France, Germany And The UK Cooperate With Countries That Torture
A report, published by Human Rights Watch yesterday, accuses France, Germany and the United Kingdom of sending the wrong message on torture by using foreign intelligence obtained under torture in the so called “war on terror”. The global ban on torture is a corner stone of international law for all nations either in peace or at war. The ban was put in serious jeopardy by the United States under the Bush administration after the 9/11/2001 attack.
The 62-page report, “No Question Asked: Intelligence Cooperation With Countries That Torture”, comprehensively describes the ongoing use of information obtained by countries that routinely use torture by the governments of France, Germany and the UK. The three governments use the resulting foreign torture information for policing purposes, which is strictly prohibited under international law.
Human Rights Watch says that the intelligence services in the three European countries do not have a clear protocol on how to assess and follow-up on information coming from countries with a track record of practicing torture. The human rights organization also says that the parliamentary oversight of such practices in each country is completely inadequate. Even worse, some public officials in the UK and Germany, just like some officials in the US, have made public statements indicating it is sometime acceptable to use foreign intelligence obtained under torture.
The Human Rights Watch report cites the cases of Djamel Beghal and Abu Attiya, who were both tortured while in detention, respectively in the United Arab Emirates and Jordan, and in both cases the statements made by the prisoners under ill-treatment were used against them in a French court. Human Rights Watch argues that the use of torture intelligence in the fight against terrorism by France, Germany and the UK damages the credibility of the European Union.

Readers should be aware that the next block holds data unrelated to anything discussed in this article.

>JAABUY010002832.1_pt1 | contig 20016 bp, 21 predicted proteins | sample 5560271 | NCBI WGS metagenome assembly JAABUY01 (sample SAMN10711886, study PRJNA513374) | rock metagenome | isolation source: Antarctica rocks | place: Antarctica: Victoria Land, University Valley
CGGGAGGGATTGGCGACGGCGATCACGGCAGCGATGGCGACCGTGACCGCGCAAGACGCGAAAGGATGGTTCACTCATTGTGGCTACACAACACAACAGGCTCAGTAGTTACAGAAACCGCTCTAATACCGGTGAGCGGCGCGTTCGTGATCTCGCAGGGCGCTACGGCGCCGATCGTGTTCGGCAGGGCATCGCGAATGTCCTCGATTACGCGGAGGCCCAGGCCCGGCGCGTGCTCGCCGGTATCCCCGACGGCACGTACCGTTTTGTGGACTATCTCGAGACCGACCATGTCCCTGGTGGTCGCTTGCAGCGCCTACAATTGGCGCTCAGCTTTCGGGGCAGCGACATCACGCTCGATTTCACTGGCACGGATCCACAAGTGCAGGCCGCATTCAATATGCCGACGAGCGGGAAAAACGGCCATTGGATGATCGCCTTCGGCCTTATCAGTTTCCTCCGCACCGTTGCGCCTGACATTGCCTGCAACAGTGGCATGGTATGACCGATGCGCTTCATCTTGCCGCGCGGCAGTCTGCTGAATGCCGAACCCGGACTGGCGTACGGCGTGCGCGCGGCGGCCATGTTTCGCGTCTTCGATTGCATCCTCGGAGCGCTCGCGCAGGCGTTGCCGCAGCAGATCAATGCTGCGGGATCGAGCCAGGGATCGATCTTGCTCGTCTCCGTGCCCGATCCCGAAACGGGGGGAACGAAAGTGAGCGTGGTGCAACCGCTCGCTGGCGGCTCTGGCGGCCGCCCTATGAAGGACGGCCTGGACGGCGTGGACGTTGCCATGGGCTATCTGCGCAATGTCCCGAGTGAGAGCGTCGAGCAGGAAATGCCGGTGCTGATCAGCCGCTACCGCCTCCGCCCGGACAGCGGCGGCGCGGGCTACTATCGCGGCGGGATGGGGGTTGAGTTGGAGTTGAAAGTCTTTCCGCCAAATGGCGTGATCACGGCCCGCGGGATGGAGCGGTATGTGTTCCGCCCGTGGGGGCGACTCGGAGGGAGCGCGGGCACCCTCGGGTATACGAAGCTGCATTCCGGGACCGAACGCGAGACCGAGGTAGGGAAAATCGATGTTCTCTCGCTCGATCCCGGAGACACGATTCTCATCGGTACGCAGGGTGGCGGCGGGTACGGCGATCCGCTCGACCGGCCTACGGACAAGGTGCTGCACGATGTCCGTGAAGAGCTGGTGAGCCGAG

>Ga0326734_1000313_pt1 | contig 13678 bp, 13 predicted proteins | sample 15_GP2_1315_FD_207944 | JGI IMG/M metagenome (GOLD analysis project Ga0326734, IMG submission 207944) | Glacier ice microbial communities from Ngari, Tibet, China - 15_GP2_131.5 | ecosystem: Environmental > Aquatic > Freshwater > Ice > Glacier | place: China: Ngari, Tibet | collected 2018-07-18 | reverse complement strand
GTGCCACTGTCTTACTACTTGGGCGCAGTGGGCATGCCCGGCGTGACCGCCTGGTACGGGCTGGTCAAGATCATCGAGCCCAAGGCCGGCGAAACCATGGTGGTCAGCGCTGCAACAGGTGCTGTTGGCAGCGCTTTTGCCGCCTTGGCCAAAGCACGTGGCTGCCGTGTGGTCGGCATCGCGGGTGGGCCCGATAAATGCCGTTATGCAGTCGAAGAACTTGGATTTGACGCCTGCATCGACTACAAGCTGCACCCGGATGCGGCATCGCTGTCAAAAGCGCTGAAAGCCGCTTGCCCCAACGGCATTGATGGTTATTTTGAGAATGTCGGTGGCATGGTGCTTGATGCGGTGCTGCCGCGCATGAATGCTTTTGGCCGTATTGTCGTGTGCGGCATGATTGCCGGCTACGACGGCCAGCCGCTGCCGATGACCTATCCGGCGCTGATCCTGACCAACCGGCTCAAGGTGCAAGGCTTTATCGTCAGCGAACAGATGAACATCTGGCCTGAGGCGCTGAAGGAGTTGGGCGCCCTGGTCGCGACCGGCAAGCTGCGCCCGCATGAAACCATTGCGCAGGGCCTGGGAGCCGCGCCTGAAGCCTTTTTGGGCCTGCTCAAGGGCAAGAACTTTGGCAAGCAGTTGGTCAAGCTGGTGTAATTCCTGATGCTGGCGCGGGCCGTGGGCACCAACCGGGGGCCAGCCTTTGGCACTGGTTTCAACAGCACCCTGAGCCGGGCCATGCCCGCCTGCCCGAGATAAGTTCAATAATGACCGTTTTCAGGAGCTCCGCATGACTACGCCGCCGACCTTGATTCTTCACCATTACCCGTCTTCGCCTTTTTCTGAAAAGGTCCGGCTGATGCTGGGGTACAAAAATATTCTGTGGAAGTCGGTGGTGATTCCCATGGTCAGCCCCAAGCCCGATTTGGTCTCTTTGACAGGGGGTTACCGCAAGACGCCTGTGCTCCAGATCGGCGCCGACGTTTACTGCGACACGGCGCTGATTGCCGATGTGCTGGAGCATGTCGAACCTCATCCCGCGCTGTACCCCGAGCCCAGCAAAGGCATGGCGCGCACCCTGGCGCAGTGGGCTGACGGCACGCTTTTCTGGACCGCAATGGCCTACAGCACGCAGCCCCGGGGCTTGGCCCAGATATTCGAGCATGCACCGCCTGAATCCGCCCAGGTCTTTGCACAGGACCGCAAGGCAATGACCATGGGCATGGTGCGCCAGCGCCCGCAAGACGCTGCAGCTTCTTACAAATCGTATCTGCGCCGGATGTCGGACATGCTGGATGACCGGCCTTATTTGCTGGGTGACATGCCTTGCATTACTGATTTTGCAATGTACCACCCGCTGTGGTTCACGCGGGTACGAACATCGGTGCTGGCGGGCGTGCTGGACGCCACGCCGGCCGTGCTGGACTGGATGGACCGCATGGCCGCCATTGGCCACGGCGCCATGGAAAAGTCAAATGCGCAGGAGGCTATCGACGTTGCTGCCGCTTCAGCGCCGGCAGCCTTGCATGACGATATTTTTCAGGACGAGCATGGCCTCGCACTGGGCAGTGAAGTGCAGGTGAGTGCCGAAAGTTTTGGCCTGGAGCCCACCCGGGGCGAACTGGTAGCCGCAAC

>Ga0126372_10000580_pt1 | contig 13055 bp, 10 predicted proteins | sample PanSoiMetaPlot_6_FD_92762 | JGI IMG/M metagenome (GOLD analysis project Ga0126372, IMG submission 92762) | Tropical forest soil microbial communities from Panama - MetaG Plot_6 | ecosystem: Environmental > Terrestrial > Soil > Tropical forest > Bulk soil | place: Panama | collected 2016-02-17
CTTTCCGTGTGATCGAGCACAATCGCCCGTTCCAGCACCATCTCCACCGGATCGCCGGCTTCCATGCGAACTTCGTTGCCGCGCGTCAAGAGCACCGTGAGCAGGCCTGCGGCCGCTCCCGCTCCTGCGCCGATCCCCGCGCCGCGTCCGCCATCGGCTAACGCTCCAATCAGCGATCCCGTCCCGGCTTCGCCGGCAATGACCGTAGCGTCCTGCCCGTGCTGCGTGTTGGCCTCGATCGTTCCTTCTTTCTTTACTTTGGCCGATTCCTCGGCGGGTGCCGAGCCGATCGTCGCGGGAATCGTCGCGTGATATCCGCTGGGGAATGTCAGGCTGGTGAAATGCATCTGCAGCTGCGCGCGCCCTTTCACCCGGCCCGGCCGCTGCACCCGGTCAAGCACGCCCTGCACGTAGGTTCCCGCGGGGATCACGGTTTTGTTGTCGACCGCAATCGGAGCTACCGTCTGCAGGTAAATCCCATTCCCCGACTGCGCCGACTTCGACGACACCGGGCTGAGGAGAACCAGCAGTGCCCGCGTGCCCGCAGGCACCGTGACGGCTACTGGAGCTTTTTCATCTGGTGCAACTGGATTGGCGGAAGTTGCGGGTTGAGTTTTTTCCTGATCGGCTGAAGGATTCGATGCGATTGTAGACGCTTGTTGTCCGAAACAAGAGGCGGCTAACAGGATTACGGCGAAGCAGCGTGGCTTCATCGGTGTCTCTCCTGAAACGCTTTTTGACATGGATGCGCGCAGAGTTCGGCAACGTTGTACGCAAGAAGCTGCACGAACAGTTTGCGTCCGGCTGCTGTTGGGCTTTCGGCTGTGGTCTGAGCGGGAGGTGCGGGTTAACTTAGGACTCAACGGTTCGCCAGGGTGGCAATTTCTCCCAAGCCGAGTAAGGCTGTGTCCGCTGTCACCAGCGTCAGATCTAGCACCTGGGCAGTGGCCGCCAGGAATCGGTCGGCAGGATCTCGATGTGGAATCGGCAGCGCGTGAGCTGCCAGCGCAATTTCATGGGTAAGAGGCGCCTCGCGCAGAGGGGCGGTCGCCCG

Further, the practice of the three countries is in blatant contradiction with the EU’s anti-torture guidelines, which make eradicating torture a priority. This type of abuses, in the name of the “war on terror”, are not only in breach of international law but are also highly counterproductive because they justify the grievances that fuel radicalization and boost recruitment for extremist groups.
The global ban on torture under international law imposes some very clear obligations: States must never torture, no matter the circumstances, or be complicit of torture, and they must work toward the prevention and eradication of torture worldwide. France, Germany and the UK are not respecting the global ban on torture, and must be held accountable.
“Berlin, Paris and London should be working to eradicate torture, not relying on foreign torture intelligence. Taking information from torturers is illegal and just plain wrong. Europe has been forced to confront its complicity in US counter-terrorism abuses. It is time for France, Germany and the United Kingdom to take responsibility for their own role in third party abuse, and to ensure that their intelligence cooperation is not perpetuating abuse,” said Judith Sunderland from Human Rights Watch.
To read the summary of the Human Rights Watch report click here.